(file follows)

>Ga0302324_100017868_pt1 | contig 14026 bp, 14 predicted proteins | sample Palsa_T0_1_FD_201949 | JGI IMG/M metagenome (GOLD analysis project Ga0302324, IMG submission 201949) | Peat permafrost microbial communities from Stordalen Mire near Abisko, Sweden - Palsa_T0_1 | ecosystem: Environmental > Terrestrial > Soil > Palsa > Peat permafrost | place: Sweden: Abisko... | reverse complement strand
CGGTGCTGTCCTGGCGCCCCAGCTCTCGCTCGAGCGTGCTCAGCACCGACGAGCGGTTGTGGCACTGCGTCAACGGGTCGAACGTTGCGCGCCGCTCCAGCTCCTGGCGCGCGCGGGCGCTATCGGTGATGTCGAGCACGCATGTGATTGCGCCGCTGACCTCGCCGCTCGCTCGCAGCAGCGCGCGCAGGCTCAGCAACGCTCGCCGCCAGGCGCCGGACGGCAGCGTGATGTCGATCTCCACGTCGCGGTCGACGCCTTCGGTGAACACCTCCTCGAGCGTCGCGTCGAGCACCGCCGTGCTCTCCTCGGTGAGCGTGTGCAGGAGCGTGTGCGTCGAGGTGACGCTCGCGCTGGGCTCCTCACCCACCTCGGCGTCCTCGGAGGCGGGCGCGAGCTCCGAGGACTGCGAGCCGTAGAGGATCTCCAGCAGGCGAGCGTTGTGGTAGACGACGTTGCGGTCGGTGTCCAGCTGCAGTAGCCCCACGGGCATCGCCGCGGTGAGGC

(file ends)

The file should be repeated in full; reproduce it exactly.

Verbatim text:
>Ga0302324_100017868_pt1 | contig 14026 bp, 14 predicted proteins | sample Palsa_T0_1_FD_201949 | JGI IMG/M metagenome (GOLD analysis project Ga0302324, IMG submission 201949) | Peat permafrost microbial communities from Stordalen Mire near Abisko, Sweden - Palsa_T0_1 | ecosystem: Environmental > Terrestrial > Soil > Palsa > Peat permafrost | place: Sweden: Abisko... | reverse complement strand
CGGTGCTGTCCTGGCGCCCCAGCTCTCGCTCGAGCGTGCTCAGCACCGACGAGCGGTTGTGGCACTGCGTCAACGGGTCGAACGTTGCGCGCCGCTCCAGCTCCTGGCGCGCGCGGGCGCTATCGGTGATGTCGAGCACGCATGTGATTGCGCCGCTGACCTCGCCGCTCGCTCGCAGCAGCGCGCGCAGGCTCAGCAACGCTCGCCGCCAGGCGCCGGACGGCAGCGTGATGTCGATCTCCACGTCGCGGTCGACGCCTTCGGTGAACACCTCCTCGAGCGTCGCGTCGAGCACCGCCGTGCTCTCCTCGGTGAGCGTGTGCAGGAGCGTGTGCGTCGAGGTGACGCTCGCGCTGGGCTCCTCACCCACCTCGGCGTCCTCGGAGGCGGGCGCGAGCTCCGAGGACTGCGAGCCGTAGAGGATCTCCAGCAGGCGAGCGTTGTGGTAGACGACGTTGCGGTCGGTGTCCAGCTGCAGTAGCCCCACGGGCATCGCCGCGGTGAGGC